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Between Promise and Wound | Poems by R.A. Villanueva

Be calm. Soon / we will bear sentimentality, scent / what is lost in these cells with carrion, / asphodel, turpentine, forsythia / blooming somewhere in the dark.

By R.A. Villanueva

Describing R.A. Villanueva’s debut collection of poetry, Reliquaria (U. Nebraska Press, 2014), Kenji Liu writes, “Villanueva’s language travels the musculature of life and death, the elegant mess and occasional-grace of the human.” For this week’s Poetry Tuesday we bring you two poems from Villanueva’s collection, “On Transfiguration” and “Ballast.” These two poems question the physicality and physics of the body, human and otherwise, and what it leaves behind. A “body is the morning,” and that morning “the gulf / between promise and wound flares.”


The winds and all the many millions
of days have thrust themselves against
us. See how heavy our breastbones
weigh against the air, how our marrow
lacks the pores that might allow us
even a single, buoyant bound
into the sky. We have arms where
wings should reside, blood thickened with
brine and iron. We are the lump sum
of the ground who holds us dear. And
yet, there are the equatorial
calms begging to be breached. And there
is the cusp of a canyon dressed
in a coronal of marigolds
visible only from above.


Save your blessed fires, your blessed salts,
nectarine devotionals spiced
for starboard altars. The tenders

and trawlers mothballed and dry-docked
want more of us than prayer beads
and weeping, snake wine and raveling

nets. But what can we offer save
for harvests of rust, black kites, signs
of the cross? Each morning the gulf

between promise and wound flares like
a ghost limb, a tunnel filling
slowly with salt water and krill.

We are a hive of nerves—yes, a
flotilla raided by the dark.


Cormorants strut the pier lengths
without notice of dive teams

and boatmen, winches heavy with
what’s left of the rear rotors, seam-

welds, the guidance surfaces
frayed and buckled. Not the dark of

water, but its force upon us,
a spokesman will mouth

into boom mics, naming the enemy
and its hold upon tenders

marshaled to the wrecks. Call it recovery
when the river surrenders

all that remains from its silt, when a plane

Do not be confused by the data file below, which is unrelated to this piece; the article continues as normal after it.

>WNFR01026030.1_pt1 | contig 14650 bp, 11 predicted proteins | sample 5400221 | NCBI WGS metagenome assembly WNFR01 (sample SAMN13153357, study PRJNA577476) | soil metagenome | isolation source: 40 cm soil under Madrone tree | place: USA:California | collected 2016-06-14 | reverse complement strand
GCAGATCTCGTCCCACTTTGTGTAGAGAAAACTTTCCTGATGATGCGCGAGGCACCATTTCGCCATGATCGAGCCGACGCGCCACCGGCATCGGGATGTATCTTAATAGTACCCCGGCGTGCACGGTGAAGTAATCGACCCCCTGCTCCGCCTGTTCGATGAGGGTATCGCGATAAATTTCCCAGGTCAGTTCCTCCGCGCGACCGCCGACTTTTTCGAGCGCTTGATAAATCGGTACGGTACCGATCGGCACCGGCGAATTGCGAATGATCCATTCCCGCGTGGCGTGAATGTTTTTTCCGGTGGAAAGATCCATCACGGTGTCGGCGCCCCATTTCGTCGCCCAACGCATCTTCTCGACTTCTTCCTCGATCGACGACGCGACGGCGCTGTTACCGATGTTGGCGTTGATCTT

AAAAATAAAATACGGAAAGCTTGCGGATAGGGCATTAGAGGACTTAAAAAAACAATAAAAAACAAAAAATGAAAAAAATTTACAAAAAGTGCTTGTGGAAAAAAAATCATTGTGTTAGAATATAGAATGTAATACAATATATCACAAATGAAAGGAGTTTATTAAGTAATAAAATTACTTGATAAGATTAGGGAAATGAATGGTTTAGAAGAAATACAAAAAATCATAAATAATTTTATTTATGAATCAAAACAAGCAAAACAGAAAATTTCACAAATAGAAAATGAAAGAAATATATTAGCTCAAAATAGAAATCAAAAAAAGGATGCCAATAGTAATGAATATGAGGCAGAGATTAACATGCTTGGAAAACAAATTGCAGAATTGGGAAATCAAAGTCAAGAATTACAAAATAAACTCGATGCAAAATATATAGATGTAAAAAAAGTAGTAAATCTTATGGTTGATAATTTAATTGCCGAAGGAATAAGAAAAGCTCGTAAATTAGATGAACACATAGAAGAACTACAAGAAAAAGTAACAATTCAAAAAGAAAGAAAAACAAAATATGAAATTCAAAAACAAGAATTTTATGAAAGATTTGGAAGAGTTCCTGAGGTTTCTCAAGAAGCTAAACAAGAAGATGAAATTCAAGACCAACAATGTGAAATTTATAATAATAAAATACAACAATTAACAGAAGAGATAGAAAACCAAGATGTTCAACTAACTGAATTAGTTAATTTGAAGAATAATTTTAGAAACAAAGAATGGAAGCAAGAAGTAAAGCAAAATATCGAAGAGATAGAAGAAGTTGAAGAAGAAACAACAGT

is found whole with the exception of wings.

On Transfiguration

Like fresh creation, it’s about thresholds:
the right to name, accidentally, a
bestiary of the sea, the widow
owning a pair of moons, the chimera
of subway and daughter. That stars explode,
that someone’s dropped a load of pipes on the
concrete, that in all this heat and shadow,
we agree we are born again—lava-
like, Lazarus-like—into the known world.
That we live here is beautiful sometimes
because we believe we forget these cells
called “home” for the chance at resurrection.
So what is it we’ve saved? Skull? Soul? Vulture?
Maybe this earth, turned in on itself and made.


The marsh across the street, the woman I
made love to last night: iridescent wings
from distant ancestral species. Finding
bruise-glossed feathers, I wonder about ice
and rock, our blood tuned to iron, the mind
in some quantum trick. These circulating
fringes create us and hold the wanting
together. We think. We need.            To survive
is to cross and graft to cultivar, but
I don’t understand why that impulse feels
like air and extinction. After the fact
I can’t recall the rest of the story.
I preserve loss with venom and a nest
of Barbary doves. I want you to want me.


Making it through unaltered is the point
in matters of remorse. Be calm. Soon
we will bear sentimentality, scent
what is lost in these cells with carrion,
asphodel, turpentine, forsythia
blooming somewhere in the dark. Scientists
warn & call this consequence: black huia
perished but for museum specimens,
the great auks beaten, dashed, the auger birds
coated with fallout. Everything will go
to wrack, they say. The thriving, delighted,
and everything keeping Him close to you.

Scored for human voices, a body is
the morning before opening my eyes.

A note:

These recombinant sonnets emerge from crossing poems in Colin Cheney’s Here Be Monsters (The University of Georgia Press, 2010) with work from Kimiko Hahn’s Toxic Flora (W. W. Norton, 2010).